Focus on family

 Working with refugee families Sr Rachel Moreno My involvement with refugee families began in 1995 when I was living and ministering in Auckland. I was inspired to care for and…

 Focus on family Archdiocese of WellingtonWorking with refugee families

Sr Rachel Moreno

My involvement with refugee families began in 1995 when I was living and ministering in Auckland.

I was inspired to care for and support refugees by the experience of my late mother, Helena, a war-battered Polish refugee who together with 732 other children was transported from Persia to Pahiatua, in 1944. Last month, November 2014, marked the 70th anniversary of the Polish refugees’ arrival in New Zealand.

Initially, I worked with refugee families accepted by New Zealand as ‘quota refugees’ referred by the United Nations for resettlement. Quota refugees receive government assistance. However, over the last six years I have worked closely with the Refugee Family Reunification Trust, in Wellington, which does not receive government assistance.

Many refugee families who arrive here have been forced to flee their countries due to war and persecution and some have lost contact with other immediate family. These families find it difficult to begin a new life knowing their loved ones have been left behind in a refugee camp or in a similar appalling circumstance. The Trust purpose is to financially assist refugees in Wellington to apply to bring immediate family members to join them in New Zealand. Reuniting families is key to successful refugee settlement.

The families I have supported and cared for are Christian and Muslim and come from Ethiopia, Eritrea, Somalia, Sudan, Afghanistan, Sri Lanka, and Iraq.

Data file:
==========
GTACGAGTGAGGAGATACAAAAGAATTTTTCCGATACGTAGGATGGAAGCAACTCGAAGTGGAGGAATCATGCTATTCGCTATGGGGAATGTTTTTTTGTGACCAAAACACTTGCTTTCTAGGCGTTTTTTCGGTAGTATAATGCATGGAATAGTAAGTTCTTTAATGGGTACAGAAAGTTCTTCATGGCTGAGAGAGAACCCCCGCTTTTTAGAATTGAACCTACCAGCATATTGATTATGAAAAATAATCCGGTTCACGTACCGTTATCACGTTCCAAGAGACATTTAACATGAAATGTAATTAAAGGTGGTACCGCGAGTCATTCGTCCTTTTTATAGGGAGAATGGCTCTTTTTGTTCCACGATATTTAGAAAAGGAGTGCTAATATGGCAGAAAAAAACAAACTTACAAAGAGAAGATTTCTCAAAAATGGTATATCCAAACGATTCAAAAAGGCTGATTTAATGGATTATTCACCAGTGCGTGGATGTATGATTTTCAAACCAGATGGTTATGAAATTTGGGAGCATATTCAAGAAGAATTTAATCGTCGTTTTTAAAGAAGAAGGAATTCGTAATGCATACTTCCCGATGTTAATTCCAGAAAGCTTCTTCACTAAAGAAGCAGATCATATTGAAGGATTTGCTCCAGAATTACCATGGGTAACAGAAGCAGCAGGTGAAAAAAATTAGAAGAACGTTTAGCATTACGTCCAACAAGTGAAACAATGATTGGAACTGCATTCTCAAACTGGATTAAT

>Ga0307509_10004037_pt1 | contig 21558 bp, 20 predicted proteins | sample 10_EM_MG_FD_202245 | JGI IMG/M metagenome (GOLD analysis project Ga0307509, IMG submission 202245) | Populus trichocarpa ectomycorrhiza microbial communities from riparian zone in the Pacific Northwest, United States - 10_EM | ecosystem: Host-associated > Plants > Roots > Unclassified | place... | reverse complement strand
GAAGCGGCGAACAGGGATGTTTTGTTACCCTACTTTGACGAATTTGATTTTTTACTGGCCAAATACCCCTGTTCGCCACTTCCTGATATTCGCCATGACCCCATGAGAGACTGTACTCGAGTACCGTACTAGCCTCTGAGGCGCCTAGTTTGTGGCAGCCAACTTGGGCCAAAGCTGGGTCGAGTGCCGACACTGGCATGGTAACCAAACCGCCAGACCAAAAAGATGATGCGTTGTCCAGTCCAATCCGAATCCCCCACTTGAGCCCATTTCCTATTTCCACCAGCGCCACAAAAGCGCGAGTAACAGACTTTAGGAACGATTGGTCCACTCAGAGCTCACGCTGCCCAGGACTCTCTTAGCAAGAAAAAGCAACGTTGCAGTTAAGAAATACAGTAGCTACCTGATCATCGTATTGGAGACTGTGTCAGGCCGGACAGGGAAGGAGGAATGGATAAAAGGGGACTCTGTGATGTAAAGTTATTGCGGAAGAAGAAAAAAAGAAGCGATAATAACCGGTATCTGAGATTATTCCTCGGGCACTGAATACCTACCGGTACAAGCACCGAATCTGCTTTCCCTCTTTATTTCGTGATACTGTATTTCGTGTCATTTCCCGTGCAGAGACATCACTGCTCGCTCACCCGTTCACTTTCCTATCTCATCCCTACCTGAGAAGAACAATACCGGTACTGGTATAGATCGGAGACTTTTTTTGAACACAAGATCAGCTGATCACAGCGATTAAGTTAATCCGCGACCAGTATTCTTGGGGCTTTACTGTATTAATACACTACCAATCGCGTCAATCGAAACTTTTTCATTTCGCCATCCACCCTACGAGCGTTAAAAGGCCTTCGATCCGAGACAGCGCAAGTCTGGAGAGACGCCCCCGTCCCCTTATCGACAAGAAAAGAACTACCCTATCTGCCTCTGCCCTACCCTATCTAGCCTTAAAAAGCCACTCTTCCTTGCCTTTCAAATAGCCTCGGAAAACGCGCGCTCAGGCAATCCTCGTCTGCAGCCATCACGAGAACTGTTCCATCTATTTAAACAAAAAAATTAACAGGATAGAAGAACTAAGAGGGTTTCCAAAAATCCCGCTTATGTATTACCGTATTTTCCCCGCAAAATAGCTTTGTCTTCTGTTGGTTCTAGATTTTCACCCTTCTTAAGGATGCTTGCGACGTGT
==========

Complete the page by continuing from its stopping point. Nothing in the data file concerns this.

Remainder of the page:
As I work with these families I am reminded of the life of Mary and Martha walking hand in hand, seeing Jesus with the eyes of a praying heart, with Mary at the feet of Jesus and Martha offering friendship, hospitality (Luke 10: 38–42).

I bring a friendly face and a supportive guide to new families, helping them to obtain furniture, applying for housing, setting up home, explaining how things work in New Zealand, enrolling children in schools, taking them to Work and Income and helping with filling lots of forms. These families have very little or no English. I call on them socially to see how things are going and if they need any other necessary help and support. I also help with food parcels, and warm clothing.

Two years ago, the Sisters of Compassion together with Refugee Family Reunification Trust, set up an emergency, transitional house for new refugee families while the families await their own home. So far, four families have benefitted from this arrangement.

The current housing shortage makes life even more difficult for refugees when they first arrive in New Zealand. This housing project is a very visible and tangible sign of support for a refugee family, and a warm welcome as they start a new life here.

The Eucharist is the centre of my life. I am nourished at the table of the Lord and sent out to see and share Jesus with the eyes of a loving heart. To see Jesus in each person I serve by being kind and gentle, offering my hand in friendship, accepting people as they are, accepting of different cultures, listening attentively, showing respect, being available, being observant to people’s needs and ready to help, showing care and concern and being a carrier of God’s love.

I am also challenged to see with the eyes of a compassionate heart. I am called to imitate Mary of Compassion, standing beneath the Cross of her beloved Son, being there, waiting with the one who suffers (John 19: 25–27). I try to show the compassionate face of Jesus, to support people in times of struggle, to offer and give encouragement, comfort and consolation.

I love working with refugee families, and I enjoy being with and walking beside them supporting and caring for them, showing the compassionate face of Jesus.